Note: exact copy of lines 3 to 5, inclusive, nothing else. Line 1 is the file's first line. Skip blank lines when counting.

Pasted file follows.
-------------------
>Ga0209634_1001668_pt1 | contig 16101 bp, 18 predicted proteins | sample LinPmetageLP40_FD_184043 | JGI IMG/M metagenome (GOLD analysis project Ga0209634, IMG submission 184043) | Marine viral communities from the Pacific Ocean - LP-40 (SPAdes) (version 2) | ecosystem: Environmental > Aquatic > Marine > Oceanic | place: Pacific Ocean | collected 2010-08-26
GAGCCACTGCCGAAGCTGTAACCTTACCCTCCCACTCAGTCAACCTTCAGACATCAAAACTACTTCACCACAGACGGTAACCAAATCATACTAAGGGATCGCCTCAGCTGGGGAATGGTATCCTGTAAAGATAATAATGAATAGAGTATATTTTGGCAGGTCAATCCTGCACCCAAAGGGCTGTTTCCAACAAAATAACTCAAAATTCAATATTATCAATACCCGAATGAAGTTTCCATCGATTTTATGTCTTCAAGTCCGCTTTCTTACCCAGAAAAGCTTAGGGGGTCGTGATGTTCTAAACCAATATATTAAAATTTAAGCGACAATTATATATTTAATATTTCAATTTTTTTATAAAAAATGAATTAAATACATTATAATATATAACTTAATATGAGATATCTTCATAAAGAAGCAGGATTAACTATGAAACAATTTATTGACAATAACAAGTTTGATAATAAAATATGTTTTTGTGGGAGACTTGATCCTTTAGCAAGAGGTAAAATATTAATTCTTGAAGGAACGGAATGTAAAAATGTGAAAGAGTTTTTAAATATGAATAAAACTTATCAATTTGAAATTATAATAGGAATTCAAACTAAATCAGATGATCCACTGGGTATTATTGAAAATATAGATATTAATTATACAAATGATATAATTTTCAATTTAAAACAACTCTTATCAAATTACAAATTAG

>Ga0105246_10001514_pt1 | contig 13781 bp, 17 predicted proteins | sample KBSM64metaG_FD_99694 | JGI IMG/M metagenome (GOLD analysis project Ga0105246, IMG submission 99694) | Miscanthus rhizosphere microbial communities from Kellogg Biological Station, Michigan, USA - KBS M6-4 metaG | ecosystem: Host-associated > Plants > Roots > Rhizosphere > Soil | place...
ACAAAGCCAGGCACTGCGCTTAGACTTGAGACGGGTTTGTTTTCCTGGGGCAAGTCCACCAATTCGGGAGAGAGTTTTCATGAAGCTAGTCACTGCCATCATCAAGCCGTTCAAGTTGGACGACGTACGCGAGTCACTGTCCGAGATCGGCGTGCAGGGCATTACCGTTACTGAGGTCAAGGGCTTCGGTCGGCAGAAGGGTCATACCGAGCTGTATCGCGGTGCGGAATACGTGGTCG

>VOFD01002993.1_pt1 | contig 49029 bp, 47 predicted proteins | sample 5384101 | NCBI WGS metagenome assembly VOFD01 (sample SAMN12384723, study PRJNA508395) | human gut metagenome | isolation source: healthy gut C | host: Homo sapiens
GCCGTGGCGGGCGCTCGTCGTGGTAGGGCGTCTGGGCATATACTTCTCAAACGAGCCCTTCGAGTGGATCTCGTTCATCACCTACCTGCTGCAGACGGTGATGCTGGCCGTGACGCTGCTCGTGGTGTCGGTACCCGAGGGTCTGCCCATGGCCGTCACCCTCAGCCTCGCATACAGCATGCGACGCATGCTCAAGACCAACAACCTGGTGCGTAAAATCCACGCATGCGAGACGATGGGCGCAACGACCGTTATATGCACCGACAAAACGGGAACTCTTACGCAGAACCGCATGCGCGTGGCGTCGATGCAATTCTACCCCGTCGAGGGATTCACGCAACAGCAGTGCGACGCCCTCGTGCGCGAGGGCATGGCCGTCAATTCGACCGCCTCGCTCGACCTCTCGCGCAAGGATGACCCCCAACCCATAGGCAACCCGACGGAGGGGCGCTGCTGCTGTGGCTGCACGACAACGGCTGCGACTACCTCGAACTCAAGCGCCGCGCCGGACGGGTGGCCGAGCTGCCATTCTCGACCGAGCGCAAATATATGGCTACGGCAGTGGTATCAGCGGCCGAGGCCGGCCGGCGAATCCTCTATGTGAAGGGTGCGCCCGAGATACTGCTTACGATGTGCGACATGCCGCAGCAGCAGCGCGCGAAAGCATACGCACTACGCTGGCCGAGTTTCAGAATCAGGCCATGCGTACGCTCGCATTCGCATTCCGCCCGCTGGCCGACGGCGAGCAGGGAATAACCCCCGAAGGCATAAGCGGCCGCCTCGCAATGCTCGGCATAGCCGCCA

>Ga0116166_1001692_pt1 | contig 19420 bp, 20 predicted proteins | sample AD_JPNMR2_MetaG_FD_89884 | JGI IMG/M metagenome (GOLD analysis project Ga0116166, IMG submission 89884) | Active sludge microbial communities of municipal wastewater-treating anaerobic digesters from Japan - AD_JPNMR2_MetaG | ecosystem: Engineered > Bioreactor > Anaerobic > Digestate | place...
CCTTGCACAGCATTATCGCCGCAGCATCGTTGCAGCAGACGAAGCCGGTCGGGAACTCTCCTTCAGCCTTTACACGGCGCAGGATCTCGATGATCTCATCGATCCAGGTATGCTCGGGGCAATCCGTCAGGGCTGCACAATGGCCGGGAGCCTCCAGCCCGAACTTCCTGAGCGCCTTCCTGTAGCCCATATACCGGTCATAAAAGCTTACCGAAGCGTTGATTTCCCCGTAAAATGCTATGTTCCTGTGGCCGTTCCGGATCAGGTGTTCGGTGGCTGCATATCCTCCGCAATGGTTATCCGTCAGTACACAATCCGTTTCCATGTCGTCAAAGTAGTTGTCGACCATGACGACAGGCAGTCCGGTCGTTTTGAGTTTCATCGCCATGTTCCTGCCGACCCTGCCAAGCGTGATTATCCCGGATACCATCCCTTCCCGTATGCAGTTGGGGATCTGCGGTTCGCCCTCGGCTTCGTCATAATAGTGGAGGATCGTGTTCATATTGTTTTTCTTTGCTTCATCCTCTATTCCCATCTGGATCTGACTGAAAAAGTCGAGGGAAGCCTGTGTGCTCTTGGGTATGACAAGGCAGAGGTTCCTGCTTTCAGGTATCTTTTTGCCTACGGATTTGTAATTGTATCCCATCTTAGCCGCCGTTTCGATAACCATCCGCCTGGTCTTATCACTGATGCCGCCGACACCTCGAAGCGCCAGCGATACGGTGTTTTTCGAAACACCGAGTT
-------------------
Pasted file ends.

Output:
>Ga0105246_10001514_pt1 | contig 13781 bp, 17 predicted proteins | sample KBSM64metaG_FD_99694 | JGI IMG/M metagenome (GOLD analysis project Ga0105246, IMG submission 99694) | Miscanthus rhizosphere microbial communities from Kellogg Biological Station, Michigan, USA - KBS M6-4 metaG | ecosystem: Host-associated > Plants > Roots > Rhizosphere > Soil | place...
ACAAAGCCAGGCACTGCGCTTAGACTTGAGACGGGTTTGTTTTCCTGGGGCAAGTCCACCAATTCGGGAGAGAGTTTTCATGAAGCTAGTCACTGCCATCATCAAGCCGTTCAAGTTGGACGACGTACGCGAGTCACTGTCCGAGATCGGCGTGCAGGGCATTACCGTTACTGAGGTCAAGGGCTTCGGTCGGCAGAAGGGTCATACCGAGCTGTATCGCGGTGCGGAATACGTGGTCG

>VOFD01002993.1_pt1 | contig 49029 bp, 47 predicted proteins | sample 5384101 | NCBI WGS metagenome assembly VOFD01 (sample SAMN12384723, study PRJNA508395) | human gut metagenome | isolation source: healthy gut C | host: Homo sapiens